And that might make it difficult for your horses - I wouldn't know; I don't have anything to do with horses. And drinking water directly from streams isn't a good idea anyways (although I had no problems doing it in Canada and in some places in the U.S.). Just get a small water filter that weighs practically nothing and your covered...
Ocalhoun, I was thinking of you tonight when I saw this ad in my inbox regarding house sitting. This could have suited a nomadic type lifestyle:
Don't be frugal, okay.
But I'm not going to be wasteful either. If I stretch out the money some, it will allow me to get more specialties under my belt.
Yeah, I was pretty much basing that off of a stereotype.
True, true. It just seemed that you were mentioning it as if I hadn't thought of it before.
I'm curious, have you managed to make a decision yet about which University to attend, have you enrolled yet?
Why, yes I have.
Gonzaga University in Washington State. (Right across the border from Couer D'Alene.)
What really made my decision there was I found a place to rent for just $100/mo, plus helping out with their horse breeding farm some. And they said they'd teach me the finer points of horse training. ^.^
And, of course there's room for my horse(s)*, since they have a 50 acre ranch.
So, I get to learn mechanical engineering and horse training at the same time, and I get around $1000/mo housing allowance, while paying out only $100/mo for housing.
Sounds like a good deal for me!
*With enough extra room, I'm thinking about getting another horse. An older, more experience trail horse, preferably... The kind they refer to as 'bombproof'. That way, if I want to invite somebody to go on a ride with me, I'll have a good horse for an inexperienced rider.
Interesting that you choose a Catholic university. I am not sure how well their engineering department is but I know (from doing the research) that their mathematics department is a joke compared to many other universities.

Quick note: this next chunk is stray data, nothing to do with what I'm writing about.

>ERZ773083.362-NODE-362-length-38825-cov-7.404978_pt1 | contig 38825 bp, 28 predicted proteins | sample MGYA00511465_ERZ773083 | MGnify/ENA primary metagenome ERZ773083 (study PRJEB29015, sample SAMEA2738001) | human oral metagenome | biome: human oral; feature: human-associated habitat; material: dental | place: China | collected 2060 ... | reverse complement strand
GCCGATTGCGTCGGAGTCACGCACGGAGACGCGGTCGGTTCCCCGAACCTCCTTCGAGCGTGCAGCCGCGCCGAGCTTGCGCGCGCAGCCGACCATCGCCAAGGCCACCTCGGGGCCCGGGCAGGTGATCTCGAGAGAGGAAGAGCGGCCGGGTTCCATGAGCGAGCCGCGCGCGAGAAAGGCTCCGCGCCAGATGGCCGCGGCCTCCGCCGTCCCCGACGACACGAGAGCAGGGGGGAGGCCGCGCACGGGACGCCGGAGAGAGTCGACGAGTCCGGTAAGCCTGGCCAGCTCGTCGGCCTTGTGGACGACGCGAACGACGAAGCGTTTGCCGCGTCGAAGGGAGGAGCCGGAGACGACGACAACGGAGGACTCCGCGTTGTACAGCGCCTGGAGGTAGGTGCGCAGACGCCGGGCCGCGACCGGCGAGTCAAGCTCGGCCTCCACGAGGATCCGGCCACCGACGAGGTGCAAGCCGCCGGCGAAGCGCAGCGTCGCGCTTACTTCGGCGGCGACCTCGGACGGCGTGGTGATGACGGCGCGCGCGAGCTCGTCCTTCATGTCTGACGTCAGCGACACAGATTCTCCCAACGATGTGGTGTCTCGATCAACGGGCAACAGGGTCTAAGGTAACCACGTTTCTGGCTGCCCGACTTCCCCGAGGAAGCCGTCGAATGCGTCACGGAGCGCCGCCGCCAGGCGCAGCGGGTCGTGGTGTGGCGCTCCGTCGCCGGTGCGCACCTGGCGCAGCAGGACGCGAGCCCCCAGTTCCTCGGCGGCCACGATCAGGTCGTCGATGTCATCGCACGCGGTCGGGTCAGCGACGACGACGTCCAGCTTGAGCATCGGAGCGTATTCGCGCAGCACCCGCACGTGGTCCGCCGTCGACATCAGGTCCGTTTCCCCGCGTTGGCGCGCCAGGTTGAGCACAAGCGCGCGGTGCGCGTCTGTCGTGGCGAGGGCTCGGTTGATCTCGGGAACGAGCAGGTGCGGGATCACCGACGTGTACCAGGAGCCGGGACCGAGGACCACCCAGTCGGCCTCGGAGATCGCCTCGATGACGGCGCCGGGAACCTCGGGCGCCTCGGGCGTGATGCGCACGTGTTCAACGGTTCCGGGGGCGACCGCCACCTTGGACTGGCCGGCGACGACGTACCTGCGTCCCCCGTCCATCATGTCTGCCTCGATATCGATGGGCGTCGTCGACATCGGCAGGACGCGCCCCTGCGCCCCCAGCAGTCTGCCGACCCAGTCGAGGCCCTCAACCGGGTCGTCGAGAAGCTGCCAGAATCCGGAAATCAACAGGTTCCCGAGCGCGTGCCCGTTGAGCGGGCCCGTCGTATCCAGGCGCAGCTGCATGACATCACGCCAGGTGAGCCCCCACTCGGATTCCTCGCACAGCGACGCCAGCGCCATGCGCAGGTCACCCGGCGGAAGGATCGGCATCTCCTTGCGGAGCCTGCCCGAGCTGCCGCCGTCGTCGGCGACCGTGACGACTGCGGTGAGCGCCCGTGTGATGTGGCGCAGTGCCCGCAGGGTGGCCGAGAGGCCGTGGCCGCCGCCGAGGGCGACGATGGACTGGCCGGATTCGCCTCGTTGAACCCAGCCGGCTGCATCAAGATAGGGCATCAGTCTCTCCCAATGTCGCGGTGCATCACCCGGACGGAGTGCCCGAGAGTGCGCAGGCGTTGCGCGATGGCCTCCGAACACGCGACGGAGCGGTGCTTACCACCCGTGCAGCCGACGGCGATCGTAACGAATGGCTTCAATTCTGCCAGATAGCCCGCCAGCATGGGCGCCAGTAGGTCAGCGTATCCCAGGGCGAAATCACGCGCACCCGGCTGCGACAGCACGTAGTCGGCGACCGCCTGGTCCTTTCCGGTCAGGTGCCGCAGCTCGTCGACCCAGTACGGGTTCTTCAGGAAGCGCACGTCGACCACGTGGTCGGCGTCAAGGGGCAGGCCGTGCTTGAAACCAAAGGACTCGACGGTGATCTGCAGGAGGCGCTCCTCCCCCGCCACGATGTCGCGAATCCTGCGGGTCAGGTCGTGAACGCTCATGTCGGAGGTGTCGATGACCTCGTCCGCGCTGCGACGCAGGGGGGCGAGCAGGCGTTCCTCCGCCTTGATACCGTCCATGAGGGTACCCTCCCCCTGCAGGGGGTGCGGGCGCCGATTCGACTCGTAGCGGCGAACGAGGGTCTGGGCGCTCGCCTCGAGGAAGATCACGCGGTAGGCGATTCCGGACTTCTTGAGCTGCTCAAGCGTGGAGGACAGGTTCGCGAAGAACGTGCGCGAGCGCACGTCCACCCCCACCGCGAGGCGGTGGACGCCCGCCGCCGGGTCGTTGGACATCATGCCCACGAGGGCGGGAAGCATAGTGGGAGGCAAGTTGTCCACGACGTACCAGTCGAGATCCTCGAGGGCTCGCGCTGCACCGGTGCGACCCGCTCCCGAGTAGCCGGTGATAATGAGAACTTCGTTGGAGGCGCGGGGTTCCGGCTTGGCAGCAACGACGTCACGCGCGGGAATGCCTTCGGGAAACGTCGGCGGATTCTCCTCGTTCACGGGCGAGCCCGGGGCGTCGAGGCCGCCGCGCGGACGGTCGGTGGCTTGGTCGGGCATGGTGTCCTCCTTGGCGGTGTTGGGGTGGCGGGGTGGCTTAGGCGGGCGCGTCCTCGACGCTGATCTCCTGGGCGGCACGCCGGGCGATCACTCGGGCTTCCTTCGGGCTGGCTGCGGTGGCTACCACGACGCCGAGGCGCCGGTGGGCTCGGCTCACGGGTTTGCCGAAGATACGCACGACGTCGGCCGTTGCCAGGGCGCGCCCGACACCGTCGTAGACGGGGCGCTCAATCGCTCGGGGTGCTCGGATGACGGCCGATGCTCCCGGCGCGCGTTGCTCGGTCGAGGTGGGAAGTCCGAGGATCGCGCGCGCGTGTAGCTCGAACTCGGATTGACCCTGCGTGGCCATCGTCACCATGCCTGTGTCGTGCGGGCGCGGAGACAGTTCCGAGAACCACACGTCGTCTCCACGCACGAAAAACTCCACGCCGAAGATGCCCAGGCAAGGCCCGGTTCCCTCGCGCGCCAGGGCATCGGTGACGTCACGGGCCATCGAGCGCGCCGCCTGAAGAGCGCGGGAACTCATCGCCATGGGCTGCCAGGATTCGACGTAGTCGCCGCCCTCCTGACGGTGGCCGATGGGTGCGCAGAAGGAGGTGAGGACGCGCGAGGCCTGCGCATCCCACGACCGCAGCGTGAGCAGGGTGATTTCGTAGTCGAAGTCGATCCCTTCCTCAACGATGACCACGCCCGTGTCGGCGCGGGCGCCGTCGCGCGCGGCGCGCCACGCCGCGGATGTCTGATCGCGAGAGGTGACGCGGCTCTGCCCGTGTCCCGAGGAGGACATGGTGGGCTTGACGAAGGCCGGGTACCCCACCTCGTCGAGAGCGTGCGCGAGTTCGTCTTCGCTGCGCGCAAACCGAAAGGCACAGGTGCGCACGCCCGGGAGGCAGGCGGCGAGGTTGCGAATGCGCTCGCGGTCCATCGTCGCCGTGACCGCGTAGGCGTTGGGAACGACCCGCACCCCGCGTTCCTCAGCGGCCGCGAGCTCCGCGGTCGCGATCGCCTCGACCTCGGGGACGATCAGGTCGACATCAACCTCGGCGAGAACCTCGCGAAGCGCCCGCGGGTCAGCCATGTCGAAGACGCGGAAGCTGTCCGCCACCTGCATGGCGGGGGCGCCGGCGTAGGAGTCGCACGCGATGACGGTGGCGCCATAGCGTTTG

But Washington is very nice. I love the Olympic Peninsula where you can go camping in the only rainforest in the continental United States.
Yes, I find that odd myself, actually.
They are the best school in the area though, and I made sure to check that they don't force a catholic worldview on students. It looks like they encourage it, but they don't force it.
And, really, aside from the religious aspect, I can actually agree with some Jesuit philosophy.
Yeah, I wouldn't go there for pure mathematics. They are particularly famed for their law school, but from looking at it, their engineering department seems pretty good as well.
Kinda far from Olympic though... The school is on the far Eastern edge of Washington. There are some great mountains and regular forests nearby though, which was one of my main requirements for a place to live.
The coast would still be close enough to go to on a long weekend or spring break or something though.
Sounds pretty awesome Ocalhoun .... well done! Do you know the people on the horse breeding farm, or did you travel down there to find them?
Mechanical engineering sounds pretty awesome. Do you know what you are going to specialize in once you have completed your degree, or did you deliberately choose an engineering discipline that is as horizontal as possible so you have many options to choose from?
The second choice, for both questions.
Well, actually, for the second question, I chose the degree partly for that, but also partly because it was something I wanted to learn and didn't already know a lot about.
Future career options were not much of a deciding factor, actually, because I don't particularly care about a career. If I'm able to, after graduating, I'll work as a professional horse trainer, and only use the knowledge from all this schooling occasionally for various hobbies.
...Though, if I were forced to choose a specialty, I would enjoy getting into firearms design. The designs can be very simple, yet extremely thoroughly thought-out at the same time... and heck, you can even make quite a name for yourself pretty easily if you make a design that becomes popular... just ask Samuel Colt, Sergei Mosin, Mikhail Kalasnikov, John Browning, et cetera.
Sounds great that you're not thinking career, but a life with lots of learning in it. Helping with horse breeding is probably going to be an awesome experience. Hope you will still have time to post at Frihost?
Maybe... maybe not. I wouldn't consider it particularly likely.
Going to be so awesome!